Nearby words

  1. conceptus,
  2. concern,
  3. concerned,
  4. concerning,
  5. concernment,
  6. concert grand,
  7. concert overture,
  8. concert party,
  9. concert pitch,
  10. concert tuning

Idioms

    in concert, together; jointly: to act in concert.

Origin of concert

1595–1605; (noun) < French < Italian concerto; see concerto; (v.) < French concerter < Italian concertare to organize, arrange by mutual agreement, perhaps parasynthetically from con with + certo certain; Latin concertāre (see concertation) is remote in sense

Related formspost·con·cert, adjective

Dictionary.com Unabridged Based on the Random House Unabridged Dictionary, © Random House, Inc. 2019

Examples from the Web for concert


British Dictionary definitions for concert

concert

noun (ˈkɒnsɜːt, -sət)

  1. a performance of music by players or singers that does not involve theatrical stagingCompare recital (def. 1)
  2. (as modifier)a concert version of an opera
agreement in design, plan, or action
in concert
  1. acting in a co-ordinated fashion with a common purpose
  2. (of musicians, esp rock musicians) performing live

verb (kənˈsɜːt)

to arrange or contrive (a plan) by mutual agreement

Word Origin for concert

C16: from French concerter to bring into agreement, from Italian concertare, from Late Latin concertāre to work together, from Latin: to dispute, debate, from certāre to contend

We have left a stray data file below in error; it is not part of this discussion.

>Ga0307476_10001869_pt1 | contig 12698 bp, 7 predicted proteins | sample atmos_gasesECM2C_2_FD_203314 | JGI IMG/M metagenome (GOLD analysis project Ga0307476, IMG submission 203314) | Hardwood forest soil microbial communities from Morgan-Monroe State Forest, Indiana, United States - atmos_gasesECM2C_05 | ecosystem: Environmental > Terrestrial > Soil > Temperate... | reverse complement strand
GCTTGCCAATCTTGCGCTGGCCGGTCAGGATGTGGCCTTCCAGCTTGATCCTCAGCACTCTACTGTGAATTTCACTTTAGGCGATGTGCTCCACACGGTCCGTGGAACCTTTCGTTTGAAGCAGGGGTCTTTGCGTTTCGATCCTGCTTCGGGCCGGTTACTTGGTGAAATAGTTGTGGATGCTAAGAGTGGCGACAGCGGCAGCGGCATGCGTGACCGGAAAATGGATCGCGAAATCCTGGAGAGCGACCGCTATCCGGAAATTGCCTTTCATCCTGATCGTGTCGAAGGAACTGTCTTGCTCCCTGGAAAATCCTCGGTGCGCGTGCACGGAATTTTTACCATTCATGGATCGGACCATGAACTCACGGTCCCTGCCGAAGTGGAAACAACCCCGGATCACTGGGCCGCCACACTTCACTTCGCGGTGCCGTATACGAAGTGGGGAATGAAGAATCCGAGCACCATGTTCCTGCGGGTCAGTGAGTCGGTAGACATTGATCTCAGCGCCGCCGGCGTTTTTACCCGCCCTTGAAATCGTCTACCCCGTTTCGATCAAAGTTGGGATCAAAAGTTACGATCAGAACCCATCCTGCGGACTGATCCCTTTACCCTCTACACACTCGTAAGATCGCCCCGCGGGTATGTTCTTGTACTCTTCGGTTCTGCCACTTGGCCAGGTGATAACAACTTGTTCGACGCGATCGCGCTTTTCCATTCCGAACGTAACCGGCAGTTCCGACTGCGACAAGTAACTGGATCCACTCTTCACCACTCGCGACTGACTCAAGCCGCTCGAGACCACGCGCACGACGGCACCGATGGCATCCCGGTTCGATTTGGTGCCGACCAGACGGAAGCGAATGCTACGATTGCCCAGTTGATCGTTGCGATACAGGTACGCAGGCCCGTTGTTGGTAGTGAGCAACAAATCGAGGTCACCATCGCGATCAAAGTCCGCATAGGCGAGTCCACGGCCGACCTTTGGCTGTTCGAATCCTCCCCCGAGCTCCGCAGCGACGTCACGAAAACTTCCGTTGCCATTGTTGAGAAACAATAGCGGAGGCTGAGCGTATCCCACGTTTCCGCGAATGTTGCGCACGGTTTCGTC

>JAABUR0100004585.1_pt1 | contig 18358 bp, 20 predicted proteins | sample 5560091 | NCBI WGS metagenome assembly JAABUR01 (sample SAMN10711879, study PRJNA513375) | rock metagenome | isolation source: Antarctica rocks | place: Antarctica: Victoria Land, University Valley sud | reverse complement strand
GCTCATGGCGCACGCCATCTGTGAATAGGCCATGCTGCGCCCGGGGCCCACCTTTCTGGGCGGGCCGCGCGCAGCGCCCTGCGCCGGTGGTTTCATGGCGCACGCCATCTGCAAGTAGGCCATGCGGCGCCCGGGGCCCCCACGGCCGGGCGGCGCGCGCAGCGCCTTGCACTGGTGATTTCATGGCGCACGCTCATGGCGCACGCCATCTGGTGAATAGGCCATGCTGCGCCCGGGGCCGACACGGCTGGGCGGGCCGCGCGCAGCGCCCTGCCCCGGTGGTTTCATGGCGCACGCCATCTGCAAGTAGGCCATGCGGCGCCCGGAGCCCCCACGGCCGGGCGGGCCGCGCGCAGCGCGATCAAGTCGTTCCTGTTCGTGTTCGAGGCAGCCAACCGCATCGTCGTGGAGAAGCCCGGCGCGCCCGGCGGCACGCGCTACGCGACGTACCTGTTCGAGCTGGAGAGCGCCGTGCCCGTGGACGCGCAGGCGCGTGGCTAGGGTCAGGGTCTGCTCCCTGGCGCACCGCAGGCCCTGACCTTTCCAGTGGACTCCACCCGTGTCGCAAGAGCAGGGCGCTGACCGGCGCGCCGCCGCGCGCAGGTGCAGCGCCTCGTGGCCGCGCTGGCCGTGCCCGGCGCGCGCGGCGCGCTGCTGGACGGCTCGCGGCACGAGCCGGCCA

Collins English Dictionary - Complete & Unabridged 2012 Digital Edition © William Collins Sons & Co. Ltd. 1979, 1986 © HarperCollins Publishers 1998, 2000, 2003, 2005, 2006, 2007, 2009, 2012

Word Origin and History for concert

concert

n.

1660s, "agreement, accord, harmony," from French concert (16c.), from Italian concerto "concert, harmony," from concertare "bring into agreement," in Latin "to contend, contest, dispute," from com- "with" (see com-) + certare "to contend, strive," frequentative of certus, variant past participle of cernere "separate, decide" (see crisis).

Before the word entered English, meaning shifted from "to strive against" to "to strive alongside." Sense of "public musical performance" is 1680s. But Klein considers this too much of a stretch and suggests Latin concentare "to sing together" (from con- + cantare "to sing") as the source of the Italian word in the musical sense.

Online Etymology Dictionary, © 2010 Douglas Harper